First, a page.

Orienting Faculty in TBL Design and Delivery
Background of the Problem Heading link
TBL is a small group instructional method in which students are guided to apply conceptual knowledge through a recurring sequence of activities that involve individual work, teamwork, and immediate feedback. This method is now well-documented and accepted widely, validated through its adoption by many disciplines and across many countries around the world. The health professions are among the biggest adopters of TBL, with their concern for producing graduates who can think critically and apply concepts in practice. This section attempts to provide steps to orient faculty to the design and delivery of a TBL module for UICOM.
Steps in Orienting Faculty to TBL Facilitation Heading link
TBL can be a challenging delivery method for those who are unfamiliar with the timing, sequencing of activities, and large classroom management. Criteria for best practices in delivery of a TBL can be found here. (Note: if you cannot access this document, contact a coordinator or leader at your campus.)
Examples of Good Facilitation
What makes ‘good’ facilitation of a TBL? An excellent facilitator:
- addresses specific questions from the readiness assurance test (RAT)
- allows only 10 minutes for a clarifying discussion between tRAT and application exercises
- reminds teams to use the appeal process
- circulates around the room during team deliberation rather than mainly establishing a presence at the lectern or in another spot of the room during this period
- maintains good eye contact with students
- makes use of the bingo card (referenced below) to ensure that all teams have an opportunity to participate in discussions
- uses open-ended questions to probe thinking and reasoning rather than using closed questions which can stifle discussion
- makes good use of time management; recognizes when it is time to move on from a discussion point
For a more complete list of the best practices for delivering TBL, look at this document.
Some additional essentials to keep in mind:
- Meet with the instructional designer or other faculty development personnel prior to delivering the TBL to ensure you feel absolutely comfortable delivering content in this teaching method. TBLs are very rigid in design and delivery!
- Meet with the instructional designer or other faculty development personnel immediately after the TBL to debrief. If you are going to be a facilitator for a TBL, build in an additional 10 minutes to your schedule or so for after the TBL is finished.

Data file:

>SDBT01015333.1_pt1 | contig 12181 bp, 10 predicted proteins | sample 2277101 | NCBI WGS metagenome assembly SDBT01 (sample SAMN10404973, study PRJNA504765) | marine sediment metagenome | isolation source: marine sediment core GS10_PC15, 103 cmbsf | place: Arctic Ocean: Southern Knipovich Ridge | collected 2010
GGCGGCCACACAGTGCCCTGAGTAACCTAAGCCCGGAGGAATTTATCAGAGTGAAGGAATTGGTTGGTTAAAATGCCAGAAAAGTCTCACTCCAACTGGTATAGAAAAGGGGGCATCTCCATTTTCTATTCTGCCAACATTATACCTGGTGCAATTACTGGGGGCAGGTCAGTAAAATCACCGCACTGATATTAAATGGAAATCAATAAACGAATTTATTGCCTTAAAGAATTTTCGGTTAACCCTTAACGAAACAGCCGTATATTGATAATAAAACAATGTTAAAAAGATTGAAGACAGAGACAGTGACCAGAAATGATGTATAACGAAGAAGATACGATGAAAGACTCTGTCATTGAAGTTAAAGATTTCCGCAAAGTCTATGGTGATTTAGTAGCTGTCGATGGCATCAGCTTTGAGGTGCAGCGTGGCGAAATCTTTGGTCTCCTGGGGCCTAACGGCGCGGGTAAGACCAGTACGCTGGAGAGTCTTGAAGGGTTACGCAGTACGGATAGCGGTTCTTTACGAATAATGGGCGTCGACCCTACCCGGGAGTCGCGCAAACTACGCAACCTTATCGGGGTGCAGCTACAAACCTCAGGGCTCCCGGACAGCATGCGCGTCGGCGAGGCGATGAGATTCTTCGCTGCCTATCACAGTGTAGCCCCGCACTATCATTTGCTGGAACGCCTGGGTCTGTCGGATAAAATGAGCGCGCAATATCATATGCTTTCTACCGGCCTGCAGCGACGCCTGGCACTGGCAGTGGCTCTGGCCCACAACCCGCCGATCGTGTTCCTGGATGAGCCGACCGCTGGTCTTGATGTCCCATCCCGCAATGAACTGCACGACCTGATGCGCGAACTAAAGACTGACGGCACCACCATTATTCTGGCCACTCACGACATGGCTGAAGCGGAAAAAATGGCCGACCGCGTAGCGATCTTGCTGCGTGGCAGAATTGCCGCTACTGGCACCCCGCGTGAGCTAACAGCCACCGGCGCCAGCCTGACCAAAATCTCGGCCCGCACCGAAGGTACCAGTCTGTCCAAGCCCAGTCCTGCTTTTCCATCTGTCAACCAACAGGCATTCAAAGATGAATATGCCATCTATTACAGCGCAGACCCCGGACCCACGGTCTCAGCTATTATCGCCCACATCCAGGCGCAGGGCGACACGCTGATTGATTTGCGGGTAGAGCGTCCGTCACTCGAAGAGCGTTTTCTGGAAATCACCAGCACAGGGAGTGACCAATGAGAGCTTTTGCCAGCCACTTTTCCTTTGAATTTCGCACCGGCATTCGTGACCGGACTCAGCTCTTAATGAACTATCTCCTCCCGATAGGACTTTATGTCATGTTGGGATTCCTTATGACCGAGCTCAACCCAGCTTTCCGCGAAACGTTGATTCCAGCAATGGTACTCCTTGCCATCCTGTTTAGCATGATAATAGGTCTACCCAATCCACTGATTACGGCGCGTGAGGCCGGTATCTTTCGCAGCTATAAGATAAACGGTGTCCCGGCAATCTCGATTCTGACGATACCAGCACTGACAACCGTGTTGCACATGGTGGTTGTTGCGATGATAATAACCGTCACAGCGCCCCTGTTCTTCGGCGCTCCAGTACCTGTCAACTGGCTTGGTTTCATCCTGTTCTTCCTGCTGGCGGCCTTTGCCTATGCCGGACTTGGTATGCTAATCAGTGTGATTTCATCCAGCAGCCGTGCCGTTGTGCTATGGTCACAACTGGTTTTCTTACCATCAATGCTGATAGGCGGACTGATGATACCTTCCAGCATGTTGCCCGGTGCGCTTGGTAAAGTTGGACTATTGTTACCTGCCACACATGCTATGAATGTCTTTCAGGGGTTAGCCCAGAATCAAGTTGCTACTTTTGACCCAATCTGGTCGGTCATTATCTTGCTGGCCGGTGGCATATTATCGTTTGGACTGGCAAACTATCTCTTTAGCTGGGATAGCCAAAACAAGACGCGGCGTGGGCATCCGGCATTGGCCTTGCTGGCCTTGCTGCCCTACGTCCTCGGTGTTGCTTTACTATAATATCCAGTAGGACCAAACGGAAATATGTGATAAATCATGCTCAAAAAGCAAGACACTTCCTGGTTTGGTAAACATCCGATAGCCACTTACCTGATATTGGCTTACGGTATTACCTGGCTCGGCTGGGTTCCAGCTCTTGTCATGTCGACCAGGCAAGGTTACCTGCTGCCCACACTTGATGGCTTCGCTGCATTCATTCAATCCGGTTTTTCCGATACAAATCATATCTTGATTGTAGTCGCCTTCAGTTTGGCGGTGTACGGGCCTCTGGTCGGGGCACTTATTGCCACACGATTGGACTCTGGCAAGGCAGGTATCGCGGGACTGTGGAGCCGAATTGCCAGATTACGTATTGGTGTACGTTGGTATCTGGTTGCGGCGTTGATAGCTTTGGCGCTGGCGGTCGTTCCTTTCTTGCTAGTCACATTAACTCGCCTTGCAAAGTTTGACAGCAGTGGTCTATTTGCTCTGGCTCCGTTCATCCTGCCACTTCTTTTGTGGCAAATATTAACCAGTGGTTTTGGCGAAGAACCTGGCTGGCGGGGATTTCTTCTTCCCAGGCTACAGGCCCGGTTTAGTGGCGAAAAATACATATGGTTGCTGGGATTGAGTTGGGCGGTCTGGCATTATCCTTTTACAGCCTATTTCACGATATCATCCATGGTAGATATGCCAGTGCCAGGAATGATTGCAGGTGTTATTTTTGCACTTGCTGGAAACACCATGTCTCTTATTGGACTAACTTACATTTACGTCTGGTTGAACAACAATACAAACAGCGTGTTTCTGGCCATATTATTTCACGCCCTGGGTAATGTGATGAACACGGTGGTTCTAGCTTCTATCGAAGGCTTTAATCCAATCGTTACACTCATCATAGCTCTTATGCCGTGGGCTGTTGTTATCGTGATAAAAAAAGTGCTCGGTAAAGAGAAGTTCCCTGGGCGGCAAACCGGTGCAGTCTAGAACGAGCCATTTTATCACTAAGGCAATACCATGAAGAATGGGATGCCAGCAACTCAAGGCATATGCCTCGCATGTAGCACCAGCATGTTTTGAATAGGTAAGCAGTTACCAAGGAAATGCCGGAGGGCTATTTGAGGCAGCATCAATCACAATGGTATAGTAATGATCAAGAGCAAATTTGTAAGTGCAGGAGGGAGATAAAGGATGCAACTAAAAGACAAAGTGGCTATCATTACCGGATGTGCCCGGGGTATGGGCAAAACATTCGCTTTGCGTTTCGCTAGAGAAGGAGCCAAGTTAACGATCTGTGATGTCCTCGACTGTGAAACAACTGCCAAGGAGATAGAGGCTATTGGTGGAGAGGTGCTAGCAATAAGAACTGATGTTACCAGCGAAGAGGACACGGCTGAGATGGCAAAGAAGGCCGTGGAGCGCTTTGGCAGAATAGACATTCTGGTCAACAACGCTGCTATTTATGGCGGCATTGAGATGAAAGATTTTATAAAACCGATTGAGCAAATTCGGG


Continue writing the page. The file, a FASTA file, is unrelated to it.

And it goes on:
- Work with the instructional designer(s) to design the TBL to ensure it follows TBL protocol.
- Connect with the information technology personnel and/or coordinators who can assist you with any specific logistical and technology needs.
- Facilitators will get feedback from the instructional designer or other faculty development personnel if they observed the TBL; they will also receive feedback from student evaluations and possibly RAT performance.
Bingo Card Heading link
For some campuses, a ‘bingo’ card is used with table / team numbers on it to reflect the number of teams attending the session. So as to not call on the same table repeatedly, this card is a way for facilitators to keep track of which tables they have called on, or which tables have responded already.
You can find an example of the bingo card here. Please feel free to make a copy to edit it for your specific needs. See the example to the right.
Twelve Tips for Facilitating a TBL Heading link
In an article by Gullo, Ha, and Cook (2015), the authors outline 12 tips for facilitating TBL.
Gullo, Ha, & Cook. (2015). Twelve tips for facilitating team-based learning. Medical Teacher, 37, 819-824. DOI: 10.3109/0142159X.2014.1001729
- Use the 4S’s to craft engaging questions.
- Watch the clock.
- Strategize the process of facilitation with faculty before class.
- Remember that facilitation is NOT delivery of content.
- Avoid giving away answers during facilitation phase.
- Provide time for closure.
- Wait for students to respond with questions.
- Ask neutral and open-ended questions.
- Rephrase or restate for clarity.
- Find the “student expert” in the room.
- Ensure any lingering uncertainties or disagreements are addressed.
- Hold each individual learner accountable.